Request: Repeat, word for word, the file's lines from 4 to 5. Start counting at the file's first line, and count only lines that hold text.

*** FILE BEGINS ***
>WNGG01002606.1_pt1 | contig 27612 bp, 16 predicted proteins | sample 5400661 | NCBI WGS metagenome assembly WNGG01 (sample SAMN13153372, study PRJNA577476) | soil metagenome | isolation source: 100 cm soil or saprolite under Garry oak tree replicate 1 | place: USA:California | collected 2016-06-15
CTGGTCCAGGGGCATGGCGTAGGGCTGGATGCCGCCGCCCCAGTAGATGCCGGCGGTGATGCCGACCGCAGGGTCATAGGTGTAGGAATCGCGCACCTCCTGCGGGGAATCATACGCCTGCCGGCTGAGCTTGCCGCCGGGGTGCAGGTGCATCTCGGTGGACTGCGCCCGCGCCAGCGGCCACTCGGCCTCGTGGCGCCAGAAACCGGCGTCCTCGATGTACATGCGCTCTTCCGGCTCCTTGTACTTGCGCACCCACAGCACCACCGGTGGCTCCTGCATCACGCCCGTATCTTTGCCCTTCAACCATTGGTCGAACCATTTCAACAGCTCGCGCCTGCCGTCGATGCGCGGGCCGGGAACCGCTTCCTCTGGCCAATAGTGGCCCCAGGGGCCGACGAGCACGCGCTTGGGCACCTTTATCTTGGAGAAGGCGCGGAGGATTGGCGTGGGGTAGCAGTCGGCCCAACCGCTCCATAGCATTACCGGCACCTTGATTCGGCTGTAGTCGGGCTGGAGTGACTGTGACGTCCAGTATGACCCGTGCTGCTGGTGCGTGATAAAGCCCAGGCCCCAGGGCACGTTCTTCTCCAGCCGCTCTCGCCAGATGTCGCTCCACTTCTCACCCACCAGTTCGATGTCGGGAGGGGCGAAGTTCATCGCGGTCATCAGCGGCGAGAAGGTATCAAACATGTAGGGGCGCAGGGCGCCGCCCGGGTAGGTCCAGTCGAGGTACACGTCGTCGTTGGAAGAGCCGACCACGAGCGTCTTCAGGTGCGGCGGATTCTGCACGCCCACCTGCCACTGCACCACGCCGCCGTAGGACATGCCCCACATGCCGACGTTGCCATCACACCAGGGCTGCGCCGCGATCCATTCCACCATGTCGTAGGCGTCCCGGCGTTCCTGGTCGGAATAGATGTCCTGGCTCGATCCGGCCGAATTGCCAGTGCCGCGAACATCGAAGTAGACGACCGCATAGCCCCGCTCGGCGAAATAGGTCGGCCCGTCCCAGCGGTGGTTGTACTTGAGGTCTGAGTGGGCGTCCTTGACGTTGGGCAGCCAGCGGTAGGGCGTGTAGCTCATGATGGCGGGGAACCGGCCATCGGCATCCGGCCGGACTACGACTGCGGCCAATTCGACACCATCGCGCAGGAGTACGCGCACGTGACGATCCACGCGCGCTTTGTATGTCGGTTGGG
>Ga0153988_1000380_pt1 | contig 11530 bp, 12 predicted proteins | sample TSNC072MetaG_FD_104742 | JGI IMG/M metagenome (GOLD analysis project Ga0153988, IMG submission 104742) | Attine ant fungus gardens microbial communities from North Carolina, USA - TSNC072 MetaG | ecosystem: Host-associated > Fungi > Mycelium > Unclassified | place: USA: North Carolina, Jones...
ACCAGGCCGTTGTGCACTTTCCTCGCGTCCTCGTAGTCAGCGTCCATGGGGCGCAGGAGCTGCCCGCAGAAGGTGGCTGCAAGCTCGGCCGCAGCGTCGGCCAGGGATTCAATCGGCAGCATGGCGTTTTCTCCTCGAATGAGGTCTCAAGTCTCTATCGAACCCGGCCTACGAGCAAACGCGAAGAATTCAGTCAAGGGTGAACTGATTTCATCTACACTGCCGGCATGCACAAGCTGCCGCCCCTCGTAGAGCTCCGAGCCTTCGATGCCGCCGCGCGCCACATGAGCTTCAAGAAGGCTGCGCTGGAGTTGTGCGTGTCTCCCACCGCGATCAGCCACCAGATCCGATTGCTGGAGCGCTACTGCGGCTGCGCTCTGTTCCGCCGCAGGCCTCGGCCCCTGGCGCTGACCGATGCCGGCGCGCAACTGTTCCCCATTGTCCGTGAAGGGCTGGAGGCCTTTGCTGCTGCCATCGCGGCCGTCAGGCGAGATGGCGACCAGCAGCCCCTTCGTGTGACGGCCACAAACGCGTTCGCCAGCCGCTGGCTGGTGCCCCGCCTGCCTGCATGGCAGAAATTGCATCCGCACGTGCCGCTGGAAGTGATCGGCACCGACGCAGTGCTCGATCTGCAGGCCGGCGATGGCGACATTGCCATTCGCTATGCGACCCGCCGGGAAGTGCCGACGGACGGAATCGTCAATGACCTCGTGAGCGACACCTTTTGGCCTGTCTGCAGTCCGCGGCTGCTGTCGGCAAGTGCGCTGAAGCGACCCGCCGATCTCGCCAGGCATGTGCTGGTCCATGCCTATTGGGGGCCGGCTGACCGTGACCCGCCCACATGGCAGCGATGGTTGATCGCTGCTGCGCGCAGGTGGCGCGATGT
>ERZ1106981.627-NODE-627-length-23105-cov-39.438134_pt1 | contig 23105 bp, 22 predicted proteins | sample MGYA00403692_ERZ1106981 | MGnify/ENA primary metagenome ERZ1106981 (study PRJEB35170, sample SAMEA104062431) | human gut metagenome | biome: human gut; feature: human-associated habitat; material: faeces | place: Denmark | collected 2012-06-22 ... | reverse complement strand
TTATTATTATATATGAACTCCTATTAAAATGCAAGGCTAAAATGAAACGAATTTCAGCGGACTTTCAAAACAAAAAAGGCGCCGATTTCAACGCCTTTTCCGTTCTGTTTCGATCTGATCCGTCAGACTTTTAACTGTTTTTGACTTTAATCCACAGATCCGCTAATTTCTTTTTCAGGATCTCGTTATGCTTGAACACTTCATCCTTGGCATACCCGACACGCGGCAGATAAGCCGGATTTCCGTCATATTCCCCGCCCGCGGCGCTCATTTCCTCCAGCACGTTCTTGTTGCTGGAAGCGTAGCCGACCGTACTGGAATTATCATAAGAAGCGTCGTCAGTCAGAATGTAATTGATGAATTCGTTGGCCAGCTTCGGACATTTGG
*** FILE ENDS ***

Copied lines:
ACCAGGCCGTTGTGCACTTTCCTCGCGTCCTCGTAGTCAGCGTCCATGGGGCGCAGGAGCTGCCCGCAGAAGGTGGCTGCAAGCTCGGCCGCAGCGTCGGCCAGGGATTCAATCGGCAGCATGGCGTTTTCTCCTCGAATGAGGTCTCAAGTCTCTATCGAACCCGGCCTACGAGCAAACGCGAAGAATTCAGTCAAGGGTGAACTGATTTCATCTACACTGCCGGCATGCACAAGCTGCCGCCCCTCGTAGAGCTCCGAGCCTTCGATGCCGCCGCGCGCCACATGAGCTTCAAGAAGGCTGCGCTGGAGTTGTGCGTGTCTCCCACCGCGATCAGCCACCAGATCCGATTGCTGGAGCGCTACTGCGGCTGCGCTCTGTTCCGCCGCAGGCCTCGGCCCCTGGCGCTGACCGATGCCGGCGCGCAACTGTTCCCCATTGTCCGTGAAGGGCTGGAGGCCTTTGCTGCTGCCATCGCGGCCGTCAGGCGAGATGGCGACCAGCAGCCCCTTCGTGTGACGGCCACAAACGCGTTCGCCAGCCGCTGGCTGGTGCCCCGCCTGCCTGCATGGCAGAAATTGCATCCGCACGTGCCGCTGGAAGTGATCGGCACCGACGCAGTGCTCGATCTGCAGGCCGGCGATGGCGACATTGCCATTCGCTATGCGACCCGCCGGGAAGTGCCGACGGACGGAATCGTCAATGACCTCGTGAGCGACACCTTTTGGCCTGTCTGCAGTCCGCGGCTGCTGTCGGCAAGTGCGCTGAAGCGACCCGCCGATCTCGCCAGGCATGTGCTGGTCCATGCCTATTGGGGGCCGGCTGACCGTGACCCGCCCACATGGCAGCGATGGTTGATCGCTGCTGCGCGCAGGTGGCGCGATGT
>ERZ1106981.627-NODE-627-length-23105-cov-39.438134_pt1 | contig 23105 bp, 22 predicted proteins | sample MGYA00403692_ERZ1106981 | MGnify/ENA primary metagenome ERZ1106981 (study PRJEB35170, sample SAMEA104062431) | human gut metagenome | biome: human gut; feature: human-associated habitat; material: faeces | place: Denmark | collected 2012-06-22 ... | reverse complement strand